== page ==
Case Study: When Separation Anxiety Collides with "Stay"

A dog has separation anxiety. He is taught to sit and stay on cue. But once his handler goes out of sight, he freaks. What next? The Dog Trainer is on the case.

Jolanta Benal, CPDT-KA, CBCC-KA
5-minute read
Episode #221

A listener, Elena, writes:

“I have a 6-month-old puppy, Wilbur, with major separation anxiety. He did very well in his beginning obedience class, so we decided to continue his education. At the start of the intermediate class he was doing beautifully, but when we got to the 'sit-stay-out of sight,' he completely freaked out. Now any time I say 'sit; stay,”'he refuses to do it. I know that the separation anxiety has a lot to do with it; any ideas on how to get him past this hurdle? I’m planning to repeat the class.”

This week: How can Elena get Wilbur to sit and stay when she’s out of sight? And should she?


To begin with, props to Elena for taking classes with Wilbur – many a pet dog’s brain is left to idle, and boredom seems to be just as much a misery to our dogs as it is to us. But it might not be a good idea to repeat this particular class just now. I’ll explain why, and I’ll also give Elena some alternative ideas that should be fun for both her and her canine partner.

I’ll assume that Wilbur’s diagnosis of separation anxiety is correct – and his reaction to the out-of-sight stay exercise is what I’d expect from a dog who panics when left alone or when separated from some particular person or persons. Let’s analyze what probably happened when Elena tried to teach Wilbur to sit and stay while she was out of sight.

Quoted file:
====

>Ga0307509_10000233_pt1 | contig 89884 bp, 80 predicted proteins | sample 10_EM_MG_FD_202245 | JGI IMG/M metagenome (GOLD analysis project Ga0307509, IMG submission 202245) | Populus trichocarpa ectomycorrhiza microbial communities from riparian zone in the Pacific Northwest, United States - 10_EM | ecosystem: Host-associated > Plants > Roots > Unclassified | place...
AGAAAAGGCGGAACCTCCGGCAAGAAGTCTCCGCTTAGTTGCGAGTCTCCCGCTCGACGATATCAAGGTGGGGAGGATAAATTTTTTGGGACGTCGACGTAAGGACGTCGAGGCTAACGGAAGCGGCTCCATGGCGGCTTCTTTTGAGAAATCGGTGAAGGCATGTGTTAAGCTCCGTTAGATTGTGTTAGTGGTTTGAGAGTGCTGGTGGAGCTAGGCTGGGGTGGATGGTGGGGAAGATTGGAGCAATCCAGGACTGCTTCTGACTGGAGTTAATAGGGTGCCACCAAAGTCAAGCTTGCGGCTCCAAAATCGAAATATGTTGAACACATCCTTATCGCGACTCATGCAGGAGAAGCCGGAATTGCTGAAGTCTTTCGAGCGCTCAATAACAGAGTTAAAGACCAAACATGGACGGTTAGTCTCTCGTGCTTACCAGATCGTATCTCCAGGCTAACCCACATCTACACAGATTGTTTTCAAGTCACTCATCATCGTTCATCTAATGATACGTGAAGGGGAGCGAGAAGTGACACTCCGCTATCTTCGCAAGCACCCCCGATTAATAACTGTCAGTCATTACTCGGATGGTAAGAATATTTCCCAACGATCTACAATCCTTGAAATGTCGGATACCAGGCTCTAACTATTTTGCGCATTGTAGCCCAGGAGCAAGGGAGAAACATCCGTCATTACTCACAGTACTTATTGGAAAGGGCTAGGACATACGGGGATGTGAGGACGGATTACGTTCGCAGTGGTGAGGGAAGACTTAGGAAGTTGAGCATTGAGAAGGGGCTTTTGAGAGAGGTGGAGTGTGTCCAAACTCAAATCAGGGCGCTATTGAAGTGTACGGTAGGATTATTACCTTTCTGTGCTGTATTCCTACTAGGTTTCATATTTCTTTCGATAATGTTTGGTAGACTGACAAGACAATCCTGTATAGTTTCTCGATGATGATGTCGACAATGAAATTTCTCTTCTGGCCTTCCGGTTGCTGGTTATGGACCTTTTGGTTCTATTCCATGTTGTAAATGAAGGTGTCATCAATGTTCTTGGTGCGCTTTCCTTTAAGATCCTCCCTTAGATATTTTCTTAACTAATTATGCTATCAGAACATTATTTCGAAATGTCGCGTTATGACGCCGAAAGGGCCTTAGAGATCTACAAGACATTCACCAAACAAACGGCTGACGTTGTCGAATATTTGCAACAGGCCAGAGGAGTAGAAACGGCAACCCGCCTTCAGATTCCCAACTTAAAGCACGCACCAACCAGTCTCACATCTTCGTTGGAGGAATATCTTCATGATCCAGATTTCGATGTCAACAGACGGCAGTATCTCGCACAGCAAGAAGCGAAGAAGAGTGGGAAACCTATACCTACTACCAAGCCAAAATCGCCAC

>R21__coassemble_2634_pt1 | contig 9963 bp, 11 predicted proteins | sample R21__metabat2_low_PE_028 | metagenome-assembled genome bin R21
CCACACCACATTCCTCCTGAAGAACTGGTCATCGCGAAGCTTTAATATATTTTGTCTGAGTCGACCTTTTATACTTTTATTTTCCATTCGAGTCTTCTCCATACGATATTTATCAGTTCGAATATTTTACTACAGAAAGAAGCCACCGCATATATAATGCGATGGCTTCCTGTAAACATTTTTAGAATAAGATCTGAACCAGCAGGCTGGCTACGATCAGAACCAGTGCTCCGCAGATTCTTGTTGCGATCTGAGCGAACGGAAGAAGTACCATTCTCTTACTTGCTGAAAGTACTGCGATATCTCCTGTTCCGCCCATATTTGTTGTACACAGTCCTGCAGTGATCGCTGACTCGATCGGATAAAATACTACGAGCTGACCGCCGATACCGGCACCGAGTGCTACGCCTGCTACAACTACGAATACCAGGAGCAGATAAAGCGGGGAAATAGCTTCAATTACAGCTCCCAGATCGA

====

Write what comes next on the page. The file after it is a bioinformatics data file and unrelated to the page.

What Went Wrong

Elena gives Wilbur his cue to sit and stay. Given that the class has gotten to the point of working out of sight, Wilbur’s had plenty of practice and he knows the cue cold. He sits; he stays sitting. In his earlier lessons he has, I hope, been well rewarded for the sit-stay. Learners rewarded for their success usually enjoy the work. But what happens this time? Wilbur sits; he stays; Elena leaves. And it’s not that she’s 10 feet or 20 feet away but still around; she’s out of sight. She’s gone.

From the point of view of learning science, Wilbur’s sit-stay has just been punished, and punished hard. And the mark of a real punishment is that it works fast – one rep, two reps, maybe three, and the behavior you’re punishing is killed dead. This is one of several factors that make punishment so tricky to use when you’re training your dog, by the way. If you don’t punish hard enough, you don’t kill the behavior you’re trying to get rid of. Your dog keeps doing it and you keep trying to punish it effectively – which means you’re repeatedly hurting and/or scaring her, but to no purpose. Eeew.

Elena and Wilbur’s experience also illustrates another important feature of punishment. Elena obviously didn’t mean to distress or punish Wilbur for his sit-stay! But Wilbur’s distress made her “disappearance” a punishment for him. Elena’s intentions don’t count. The other side of this coin sometimes appears when people try to punish dogs for jumping by squirting them with water. Some dogs hate it, but other dogs think it’s a party game. The human’s intention to punish them might as well not exist.


About the Author

Jolanta Benal, CPDT-KA, CBCC-KA

Jolanta holds professional certifications in both training and behavior counseling and belongs to the Association of Professional Dog Trainers and the International Association of Animal Behavior Consultants. She also volunteered with Pet Help Partners, a program of the Humane Society of the United States that works to prevent pet relinquishment. Her approach is generally behaviorist (Pavlovian, Skinnerian and post-Skinnerian learning theory) with a big helping of ethology (animal behavior as observed in non-experimental settings).